Persuasive Web: Where Psychology Meets Conversion

DAY 21: A Flawed Persuasion Principle?

Posted in 30 Days of Persuasion by persuasiveweb on June 22, 2009


What happens when you look for a flaw… but find nothing? The athlete who must be on steroids… but isn’t. The 24-year-old millionaire who must be a drug dealer… but actually runs a successful start-up. The beautiful actress who you hope has veneers & extensions, gets Botox by IV, is brainless & shallow… but who’s actually naturally gorgeous, a PhD and a math tutor for inner-city kids on the weekends. 

There’s power in looking for flaws and being proven wrong. It’s persuasive. Research into consumer decision-making behavior even proves it. 

The Experiment: The Power of Being Proven Wrong

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What if someone sat you down in front of the aspirin message to the right (from Bayer’s Aspirin website) and said, “Tell us what you think about this product”? And what if they then sat your friend down and said, “Tell us all your negative thoughts about this product”? 

Drs. Derek D. Rucker and Richard E. Petty of Ohio State University conducted that experiment almost exactly. The widely held assumption in consumer research, prior to their research, was that people can’t be persuaded once they’ve started to argue against the claims or messaged benefits of a product. …So when Rucker and Petty asked one group to focus on their negative thoughts about aspirin, they might’ve expected that the effect of all that negativity would be “anti-persuasion”. 

The actual result? People who aggressively considered drawbacks to aspirin but found none concluded that they had truly few negative thoughts about the product… which actually increased their certainty in choosing aspirin. Those who sat and objectively processed the aspirin message — that is, those who were asked just to ‘think’ about aspirin — were less certain about choosing aspirin. Why? Because they had not attempted to find fault and come up empty-handed. They hadn’t engaged in battle and lost. They hadn’t been proven wrong. 

What Happens If They Counter-Argue… And Are Proven Right?

Umm… don’t let that happen. 😉 As researchers Tormala and Petty found, people who successfully counter-argue a message ended up feeling even stronger negative feelings towards a product… because they’d been proven right. Their negative attitudes stuck and even further solidified. Good luck breaking down that wall! (Well, it can be done… but why go there if you don’t have to?)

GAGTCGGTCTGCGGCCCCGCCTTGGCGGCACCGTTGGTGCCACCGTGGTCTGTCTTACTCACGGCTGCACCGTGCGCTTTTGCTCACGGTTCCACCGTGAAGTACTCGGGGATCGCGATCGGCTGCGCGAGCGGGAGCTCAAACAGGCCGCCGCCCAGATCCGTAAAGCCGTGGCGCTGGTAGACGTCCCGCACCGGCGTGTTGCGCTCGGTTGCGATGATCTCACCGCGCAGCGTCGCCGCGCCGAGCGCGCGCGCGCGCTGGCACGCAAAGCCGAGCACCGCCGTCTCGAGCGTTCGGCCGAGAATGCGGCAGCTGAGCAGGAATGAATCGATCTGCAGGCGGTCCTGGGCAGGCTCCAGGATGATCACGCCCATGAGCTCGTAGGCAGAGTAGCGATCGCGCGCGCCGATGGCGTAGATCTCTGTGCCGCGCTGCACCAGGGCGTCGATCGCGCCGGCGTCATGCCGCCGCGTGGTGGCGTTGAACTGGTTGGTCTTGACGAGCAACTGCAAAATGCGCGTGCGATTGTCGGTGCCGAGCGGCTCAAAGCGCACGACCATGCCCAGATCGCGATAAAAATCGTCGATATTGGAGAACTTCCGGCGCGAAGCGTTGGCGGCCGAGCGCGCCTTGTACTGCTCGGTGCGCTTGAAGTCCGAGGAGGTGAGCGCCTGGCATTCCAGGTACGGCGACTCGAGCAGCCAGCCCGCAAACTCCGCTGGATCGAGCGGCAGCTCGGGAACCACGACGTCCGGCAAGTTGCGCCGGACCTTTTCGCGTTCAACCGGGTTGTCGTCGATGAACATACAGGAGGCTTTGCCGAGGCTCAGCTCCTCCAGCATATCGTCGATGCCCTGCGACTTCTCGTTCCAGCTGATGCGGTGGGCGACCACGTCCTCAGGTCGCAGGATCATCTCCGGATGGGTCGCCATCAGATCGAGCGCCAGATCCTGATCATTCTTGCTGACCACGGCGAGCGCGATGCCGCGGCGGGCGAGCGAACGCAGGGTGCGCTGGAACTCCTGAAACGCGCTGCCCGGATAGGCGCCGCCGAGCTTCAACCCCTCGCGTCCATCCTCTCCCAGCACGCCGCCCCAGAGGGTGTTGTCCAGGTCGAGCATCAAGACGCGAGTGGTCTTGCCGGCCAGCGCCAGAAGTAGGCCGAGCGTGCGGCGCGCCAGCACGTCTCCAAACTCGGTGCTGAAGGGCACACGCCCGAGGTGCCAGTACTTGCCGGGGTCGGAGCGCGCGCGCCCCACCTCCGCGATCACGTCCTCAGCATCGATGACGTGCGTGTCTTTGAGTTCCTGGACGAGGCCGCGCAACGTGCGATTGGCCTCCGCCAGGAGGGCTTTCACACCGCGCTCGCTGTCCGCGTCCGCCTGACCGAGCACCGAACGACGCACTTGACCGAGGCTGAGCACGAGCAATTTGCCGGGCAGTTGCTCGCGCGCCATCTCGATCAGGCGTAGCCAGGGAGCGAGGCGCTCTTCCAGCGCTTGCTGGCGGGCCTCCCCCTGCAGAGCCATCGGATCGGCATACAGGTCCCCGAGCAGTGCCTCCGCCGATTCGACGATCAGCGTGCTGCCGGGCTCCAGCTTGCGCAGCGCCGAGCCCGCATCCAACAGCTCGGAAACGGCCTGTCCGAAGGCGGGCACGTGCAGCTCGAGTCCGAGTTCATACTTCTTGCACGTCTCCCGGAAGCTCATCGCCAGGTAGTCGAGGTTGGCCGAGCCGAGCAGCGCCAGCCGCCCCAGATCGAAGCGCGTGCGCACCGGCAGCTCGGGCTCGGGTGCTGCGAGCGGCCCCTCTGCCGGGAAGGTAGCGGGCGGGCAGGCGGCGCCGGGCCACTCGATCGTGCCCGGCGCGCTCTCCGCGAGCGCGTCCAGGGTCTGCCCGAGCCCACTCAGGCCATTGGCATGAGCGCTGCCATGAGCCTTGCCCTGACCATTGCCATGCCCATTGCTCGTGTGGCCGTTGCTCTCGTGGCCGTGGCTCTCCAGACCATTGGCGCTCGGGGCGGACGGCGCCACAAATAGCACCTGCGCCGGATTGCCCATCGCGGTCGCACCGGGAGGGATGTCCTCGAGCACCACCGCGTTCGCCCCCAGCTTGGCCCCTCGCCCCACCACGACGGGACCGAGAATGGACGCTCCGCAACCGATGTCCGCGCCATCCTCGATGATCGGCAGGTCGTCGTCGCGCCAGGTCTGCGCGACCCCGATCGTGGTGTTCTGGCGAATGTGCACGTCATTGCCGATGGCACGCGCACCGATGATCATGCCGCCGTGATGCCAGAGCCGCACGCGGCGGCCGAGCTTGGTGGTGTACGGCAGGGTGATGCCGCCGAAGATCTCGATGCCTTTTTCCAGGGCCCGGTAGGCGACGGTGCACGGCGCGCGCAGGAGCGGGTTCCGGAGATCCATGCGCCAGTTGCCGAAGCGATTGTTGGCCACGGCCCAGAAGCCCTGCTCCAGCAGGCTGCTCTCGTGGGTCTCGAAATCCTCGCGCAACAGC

Examples of Companies Who Benefit from This “Flawed” Persuasion Principle

Some companies use guarantees, inviting consumers to investigate their products for flaws and return the product if there are, in fact, flaws in it. The truth is that any company that has a truly great product can confidently encourage people to try to find their flaws. When no such flaws are revealed, the effect is a more positive attitude towards the company and/or product.

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The moral of the story? As Rucker and Petty put it:

Aggressively considering drawbacks to a product, but finding none, allows individuals to conclude they have truly few negative thoughts, which increases attitude certainty. Individuals who objectively process a message have not aggressively considered the faults, and therefore are not as certain.

Are you ready to put yourself out there? Is your product so good that, when put to the test, consumers would talk themselves into using your product rather than talking themselves out of it? 

It’s a big challenge, putting yourself and your brand out there to be picked apart — but we’ve seen that, if you’re as good as you claim to be, there’s no reason people should choose the competition. So the real question is whether you’re as good as you claim to be. And no number of persuasion principles — even expertly applied — can help you if you aren’t. (Not in the long run, at least. 🙂 ) 



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